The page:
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Wislawa Szmborska (Polish)

Wislawa Szymborska was born in Kórnik in Western Poland on 2 July 1923. From 1931 she lived in Krakow, where during 1945-1948 she studied Polish Literature and Sociology at the Jagiellonian University. Szymborska made her début in March 1945 with a poem “Szukam slowa” (I am Looking for a Word) in the daily “Dziennik Polski”. Szymborska … Continued

Wislawa Szymborska was born in Kórnik in Western Poland on 2 July 1923. From 1931 she lived in Krakow, where during 1945-1948 she studied Polish Literature and Sociology at the Jagiellonian University. Szymborska made her début in March 1945 with a poem “Szukam slowa” (I am Looking for a Word) in the daily “Dziennik Polski”.

Szymborska published 16 collections of poetry: Dlatego zyjemy (1952), Pytania zadawane sobie (1954), Wolanie do Yeti (1957), Sól (1962), Wiersze wybrane (1964), Poezje wybrane (1967), Sto pociech (1967), Poezje (1970), Wszelki wypadek (1972), Wybór wierszy (1973), Tarsjusz i inne wiersze (1976), Wielka liczba (1976), Poezje wybrane II (1983), Ludzie na moscie (1986). Koniec i poczatek (1993, 1996), Widok z ziarnkiem piasku. 102 wiersze (1996). Wislawa Szymborska has also translated French poetry.  She died in 2002 at the age of 101.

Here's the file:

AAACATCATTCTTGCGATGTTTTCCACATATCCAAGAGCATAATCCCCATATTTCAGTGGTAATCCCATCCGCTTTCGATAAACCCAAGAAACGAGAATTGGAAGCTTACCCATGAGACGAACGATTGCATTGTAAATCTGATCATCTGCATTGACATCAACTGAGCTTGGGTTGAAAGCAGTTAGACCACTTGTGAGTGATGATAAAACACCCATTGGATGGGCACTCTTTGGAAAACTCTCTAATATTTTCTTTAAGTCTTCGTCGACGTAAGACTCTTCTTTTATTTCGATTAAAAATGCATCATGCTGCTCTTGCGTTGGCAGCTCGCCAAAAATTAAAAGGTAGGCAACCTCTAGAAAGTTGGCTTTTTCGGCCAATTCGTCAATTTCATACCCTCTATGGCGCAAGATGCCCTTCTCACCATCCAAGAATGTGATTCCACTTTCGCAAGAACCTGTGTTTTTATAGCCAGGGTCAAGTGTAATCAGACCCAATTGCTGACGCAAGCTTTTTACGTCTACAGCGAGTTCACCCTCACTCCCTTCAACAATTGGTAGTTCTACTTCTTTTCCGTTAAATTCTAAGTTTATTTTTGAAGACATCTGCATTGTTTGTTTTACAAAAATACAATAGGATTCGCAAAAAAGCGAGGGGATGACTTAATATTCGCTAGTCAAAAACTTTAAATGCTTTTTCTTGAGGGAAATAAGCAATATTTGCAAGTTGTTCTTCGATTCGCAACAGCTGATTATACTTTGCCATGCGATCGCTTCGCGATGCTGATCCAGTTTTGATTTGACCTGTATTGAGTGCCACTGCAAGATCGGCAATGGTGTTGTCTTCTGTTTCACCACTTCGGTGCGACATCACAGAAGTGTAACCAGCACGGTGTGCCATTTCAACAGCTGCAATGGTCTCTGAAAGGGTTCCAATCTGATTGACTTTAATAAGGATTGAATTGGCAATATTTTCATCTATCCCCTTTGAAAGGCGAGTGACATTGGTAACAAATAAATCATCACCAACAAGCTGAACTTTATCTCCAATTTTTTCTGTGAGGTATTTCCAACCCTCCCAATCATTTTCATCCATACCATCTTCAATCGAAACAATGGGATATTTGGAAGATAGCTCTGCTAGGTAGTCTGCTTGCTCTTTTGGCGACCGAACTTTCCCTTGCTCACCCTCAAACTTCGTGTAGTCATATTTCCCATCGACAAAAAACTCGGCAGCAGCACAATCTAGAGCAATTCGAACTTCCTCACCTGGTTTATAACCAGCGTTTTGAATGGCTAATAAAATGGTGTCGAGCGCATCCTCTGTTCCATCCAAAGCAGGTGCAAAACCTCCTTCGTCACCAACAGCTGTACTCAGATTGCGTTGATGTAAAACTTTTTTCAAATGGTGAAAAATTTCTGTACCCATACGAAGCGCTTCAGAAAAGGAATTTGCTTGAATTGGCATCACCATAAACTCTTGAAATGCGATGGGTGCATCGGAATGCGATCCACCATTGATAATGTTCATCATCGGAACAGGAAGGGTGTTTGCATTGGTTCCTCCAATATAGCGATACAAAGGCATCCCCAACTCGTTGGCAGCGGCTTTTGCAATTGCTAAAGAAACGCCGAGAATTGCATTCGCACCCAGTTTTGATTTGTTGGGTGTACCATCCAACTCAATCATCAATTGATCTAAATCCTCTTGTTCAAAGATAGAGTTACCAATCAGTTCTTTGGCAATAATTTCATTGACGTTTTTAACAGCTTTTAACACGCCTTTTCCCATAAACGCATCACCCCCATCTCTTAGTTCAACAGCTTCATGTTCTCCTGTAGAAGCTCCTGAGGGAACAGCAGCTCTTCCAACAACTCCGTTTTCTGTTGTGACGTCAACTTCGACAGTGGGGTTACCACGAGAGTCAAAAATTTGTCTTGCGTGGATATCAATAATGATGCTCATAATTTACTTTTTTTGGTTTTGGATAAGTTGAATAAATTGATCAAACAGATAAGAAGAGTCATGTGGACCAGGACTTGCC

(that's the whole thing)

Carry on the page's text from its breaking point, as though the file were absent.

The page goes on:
The End and the Beginning

After every war
someone has to clean up.
Things won’t
straighten themselves up, after all.
Someone has to push the rubble
to the sides of the road,
so the corpse-laden wagons can pass.

Someone has to get mired
in scum and ashes,
sofa-springs,
splintered glass,
and bloody rags.

Someone must drag in a girder
to prop up a wall.
Someone must glaze a window,
rehang a door.

Photogenic it’s not,
and takes years.
All the cameras have left
for another war.

Again we’ll need bridges
and new railway stations.

Sleeves will go ragged
from rolling them up.
Someone, broom in hand,
still recalls how it was.
Someone listens
and nods with unsevered head.
Yet others milling about
already find it dull.

From behind the bush
sometimes someone still unearths
rust-eaten arguments
and carries them to the garbage pile.

Those who knew
what was going on here
must give way to
those who know little.
And less than little.
And finally as little as nothing.

In the grass which has overgrown
causes and effects,
someone must be stretched out,
blade of grass in his mouth,
gazing at the clouds.

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